Citizenship and Multiple Identities in a Multileveled Polity: The Perspectives of Students in Beijing, China
In recent years there has been a remarkable growth of academic interest in advocating new thinking about citizenship and citizenship education in the age of globalization. Some studies have argued for transforming citizenship education from nation-state-oriented model to a multileveled framework comprising four major dimensions – personal, local, national and global, to help students acquire the knowledge, skills, and values needed for a new identity within and beyond national borders. Many societies have incorporated the ideas of multileveled citizenship into their citizenship education policies and/or curricula. Yet, little is known about what students actually receive and develop. This study aims to fill in this gap.
With reference to Beijing, the study investigates students’ perceptions of multiple identities at above-mentioned four dimensions, and factors that influence students’ construction of multiple identities in a multileveled polity. Data are drawn from the analysis of textbooks and school documents, as well as questionnaire surveys and interviews conducted in three schools in Beijing in March-April 2008.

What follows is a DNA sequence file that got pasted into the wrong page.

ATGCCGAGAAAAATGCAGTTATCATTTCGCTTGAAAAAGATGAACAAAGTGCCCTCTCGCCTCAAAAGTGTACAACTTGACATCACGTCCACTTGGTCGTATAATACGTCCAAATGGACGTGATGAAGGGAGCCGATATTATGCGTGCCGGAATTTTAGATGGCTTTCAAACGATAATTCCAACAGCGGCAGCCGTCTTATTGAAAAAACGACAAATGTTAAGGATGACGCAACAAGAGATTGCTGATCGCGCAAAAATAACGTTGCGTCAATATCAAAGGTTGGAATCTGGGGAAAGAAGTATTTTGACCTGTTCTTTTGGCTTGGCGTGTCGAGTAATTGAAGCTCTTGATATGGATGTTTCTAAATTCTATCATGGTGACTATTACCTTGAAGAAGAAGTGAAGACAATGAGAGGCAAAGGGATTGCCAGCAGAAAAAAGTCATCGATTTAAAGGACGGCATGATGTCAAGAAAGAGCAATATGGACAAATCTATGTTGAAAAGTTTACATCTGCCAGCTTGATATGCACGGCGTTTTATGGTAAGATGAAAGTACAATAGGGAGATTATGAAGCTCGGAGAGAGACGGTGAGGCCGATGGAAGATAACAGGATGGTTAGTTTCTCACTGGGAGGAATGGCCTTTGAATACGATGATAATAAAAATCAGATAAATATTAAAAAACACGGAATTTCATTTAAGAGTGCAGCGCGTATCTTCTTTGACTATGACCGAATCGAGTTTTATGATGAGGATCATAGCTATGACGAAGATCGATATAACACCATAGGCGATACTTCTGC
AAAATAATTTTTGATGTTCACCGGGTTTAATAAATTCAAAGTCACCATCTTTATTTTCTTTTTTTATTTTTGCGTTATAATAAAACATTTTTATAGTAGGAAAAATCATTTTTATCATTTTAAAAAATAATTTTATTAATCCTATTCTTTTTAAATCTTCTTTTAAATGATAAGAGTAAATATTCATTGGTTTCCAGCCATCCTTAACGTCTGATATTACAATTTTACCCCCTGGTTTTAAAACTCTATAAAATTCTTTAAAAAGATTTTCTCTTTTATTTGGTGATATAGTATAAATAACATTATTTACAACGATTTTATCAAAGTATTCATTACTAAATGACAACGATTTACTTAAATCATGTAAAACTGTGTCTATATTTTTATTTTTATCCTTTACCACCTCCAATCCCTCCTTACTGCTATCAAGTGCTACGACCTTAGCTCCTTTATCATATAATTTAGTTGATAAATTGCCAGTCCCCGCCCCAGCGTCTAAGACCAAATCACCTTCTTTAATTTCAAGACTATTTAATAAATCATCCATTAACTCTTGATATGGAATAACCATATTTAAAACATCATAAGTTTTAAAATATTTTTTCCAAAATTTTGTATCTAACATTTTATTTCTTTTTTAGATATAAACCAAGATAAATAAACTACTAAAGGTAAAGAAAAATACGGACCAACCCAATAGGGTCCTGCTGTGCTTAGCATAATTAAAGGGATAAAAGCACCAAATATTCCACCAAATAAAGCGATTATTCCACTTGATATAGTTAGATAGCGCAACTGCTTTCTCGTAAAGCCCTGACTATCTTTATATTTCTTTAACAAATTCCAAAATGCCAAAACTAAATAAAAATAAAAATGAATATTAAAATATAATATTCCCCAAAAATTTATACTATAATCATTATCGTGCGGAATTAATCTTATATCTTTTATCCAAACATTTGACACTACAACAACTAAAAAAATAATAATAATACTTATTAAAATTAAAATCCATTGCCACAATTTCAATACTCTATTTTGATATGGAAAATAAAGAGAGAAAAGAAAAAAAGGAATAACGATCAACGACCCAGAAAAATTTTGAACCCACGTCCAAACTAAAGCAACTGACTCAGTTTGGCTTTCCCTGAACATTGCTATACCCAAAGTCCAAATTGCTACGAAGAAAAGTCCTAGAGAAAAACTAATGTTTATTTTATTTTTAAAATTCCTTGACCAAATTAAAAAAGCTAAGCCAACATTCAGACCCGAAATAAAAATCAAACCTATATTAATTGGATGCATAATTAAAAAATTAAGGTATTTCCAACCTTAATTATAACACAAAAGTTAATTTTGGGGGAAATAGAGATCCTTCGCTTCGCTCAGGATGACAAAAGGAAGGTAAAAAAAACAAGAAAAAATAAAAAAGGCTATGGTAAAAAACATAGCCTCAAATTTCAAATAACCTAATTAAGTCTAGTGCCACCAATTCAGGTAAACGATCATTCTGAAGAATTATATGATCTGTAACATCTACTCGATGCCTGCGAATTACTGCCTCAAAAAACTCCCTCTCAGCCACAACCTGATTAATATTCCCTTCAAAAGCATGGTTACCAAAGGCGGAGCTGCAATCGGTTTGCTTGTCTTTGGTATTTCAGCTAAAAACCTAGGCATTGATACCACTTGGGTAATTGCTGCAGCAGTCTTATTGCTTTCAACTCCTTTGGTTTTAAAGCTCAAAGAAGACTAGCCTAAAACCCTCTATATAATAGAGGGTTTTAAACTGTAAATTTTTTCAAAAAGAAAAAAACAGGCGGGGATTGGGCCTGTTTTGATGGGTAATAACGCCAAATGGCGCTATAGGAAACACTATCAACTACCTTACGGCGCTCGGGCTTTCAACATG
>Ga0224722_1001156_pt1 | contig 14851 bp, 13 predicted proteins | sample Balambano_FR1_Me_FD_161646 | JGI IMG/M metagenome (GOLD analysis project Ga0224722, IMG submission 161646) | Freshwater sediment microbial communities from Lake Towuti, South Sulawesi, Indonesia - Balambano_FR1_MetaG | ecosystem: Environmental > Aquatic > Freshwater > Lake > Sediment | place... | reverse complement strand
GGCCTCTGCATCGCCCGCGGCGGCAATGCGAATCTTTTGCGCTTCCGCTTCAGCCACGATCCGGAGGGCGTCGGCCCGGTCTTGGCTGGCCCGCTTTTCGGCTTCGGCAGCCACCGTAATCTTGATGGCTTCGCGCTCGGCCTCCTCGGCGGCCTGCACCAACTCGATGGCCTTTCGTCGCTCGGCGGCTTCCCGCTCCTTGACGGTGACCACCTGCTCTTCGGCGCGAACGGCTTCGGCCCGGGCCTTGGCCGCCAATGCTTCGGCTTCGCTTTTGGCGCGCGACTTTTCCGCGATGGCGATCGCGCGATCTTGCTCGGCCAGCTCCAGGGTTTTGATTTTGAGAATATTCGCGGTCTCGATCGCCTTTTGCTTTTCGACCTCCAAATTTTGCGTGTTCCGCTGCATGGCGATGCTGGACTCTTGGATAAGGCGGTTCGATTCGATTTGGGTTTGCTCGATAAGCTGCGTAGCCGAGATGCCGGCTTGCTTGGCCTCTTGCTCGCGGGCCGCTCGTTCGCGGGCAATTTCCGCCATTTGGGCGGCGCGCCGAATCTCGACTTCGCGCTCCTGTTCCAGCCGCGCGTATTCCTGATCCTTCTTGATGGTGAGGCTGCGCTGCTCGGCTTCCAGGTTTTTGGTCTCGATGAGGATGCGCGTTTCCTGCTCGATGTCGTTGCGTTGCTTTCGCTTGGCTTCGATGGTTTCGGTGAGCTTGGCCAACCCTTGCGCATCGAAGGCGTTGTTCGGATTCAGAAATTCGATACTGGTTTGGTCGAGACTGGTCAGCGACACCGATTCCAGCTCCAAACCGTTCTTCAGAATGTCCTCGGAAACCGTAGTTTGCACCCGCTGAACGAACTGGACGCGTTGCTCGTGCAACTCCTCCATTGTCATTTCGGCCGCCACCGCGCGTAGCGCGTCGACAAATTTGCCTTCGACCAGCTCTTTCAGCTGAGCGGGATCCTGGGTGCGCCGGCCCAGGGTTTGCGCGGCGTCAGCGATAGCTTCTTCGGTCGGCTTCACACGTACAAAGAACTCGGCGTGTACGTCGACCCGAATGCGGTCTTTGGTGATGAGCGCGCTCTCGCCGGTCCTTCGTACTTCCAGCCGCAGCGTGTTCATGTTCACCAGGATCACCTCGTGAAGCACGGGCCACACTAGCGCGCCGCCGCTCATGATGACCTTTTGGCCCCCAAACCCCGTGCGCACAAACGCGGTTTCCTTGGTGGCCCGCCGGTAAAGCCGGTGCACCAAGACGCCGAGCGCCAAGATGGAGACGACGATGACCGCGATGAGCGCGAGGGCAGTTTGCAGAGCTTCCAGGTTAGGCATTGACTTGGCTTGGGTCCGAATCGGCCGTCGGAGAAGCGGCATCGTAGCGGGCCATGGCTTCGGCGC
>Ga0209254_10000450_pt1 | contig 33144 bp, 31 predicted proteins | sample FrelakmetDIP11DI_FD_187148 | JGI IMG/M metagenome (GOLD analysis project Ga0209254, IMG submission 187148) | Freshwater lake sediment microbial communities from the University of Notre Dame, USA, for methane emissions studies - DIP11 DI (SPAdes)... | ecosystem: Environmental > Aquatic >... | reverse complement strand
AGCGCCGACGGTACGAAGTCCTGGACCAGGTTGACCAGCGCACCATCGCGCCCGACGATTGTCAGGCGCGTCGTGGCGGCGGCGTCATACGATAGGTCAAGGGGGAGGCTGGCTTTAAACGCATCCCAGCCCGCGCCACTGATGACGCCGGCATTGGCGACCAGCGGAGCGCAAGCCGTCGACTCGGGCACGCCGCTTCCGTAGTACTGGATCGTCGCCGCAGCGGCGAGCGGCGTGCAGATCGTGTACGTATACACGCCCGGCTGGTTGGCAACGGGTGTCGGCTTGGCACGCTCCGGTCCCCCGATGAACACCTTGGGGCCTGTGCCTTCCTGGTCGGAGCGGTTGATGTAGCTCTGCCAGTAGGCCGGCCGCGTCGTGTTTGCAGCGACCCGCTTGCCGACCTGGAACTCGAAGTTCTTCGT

The study finds that students showed strong identification with the nation-state, strong interests in participation in global community, and strong will to develop good personal-social relations. However, they paid relatively less attention to the importance of local identity. Findings suggest that students are not only consumers of citizenship education, but also active actors in the construction of multiple identities. Their attachments to the global/national/local communities are not merely determined by what educational providers deem important, but also influenced by their impression of, and participation in, the communities. Being members of the national capital city of China, students’ local identities overlap with national identities. In this sense, multileveled citizenship education is facing a challenge of helping students understand how multiple identities are interrelated in a dynamic way in a specific context of a multileveled polity.
Keywords: Citizenship Education, Multiple Identities, Globalization, China
Dr. Su-Yan Pan
Research Assistant Professor, Faculty 0f Education, The University of Hong Kong
University of Hong Kong. She has published articles in international journals including Journal of Education Policy, International Journal of Educational Development, Journal of Studies in International Education, Higher Education Policy, and Education and the Law. Her research interests include higher education, citizenship education, education and law, and educational reform and social changes in China.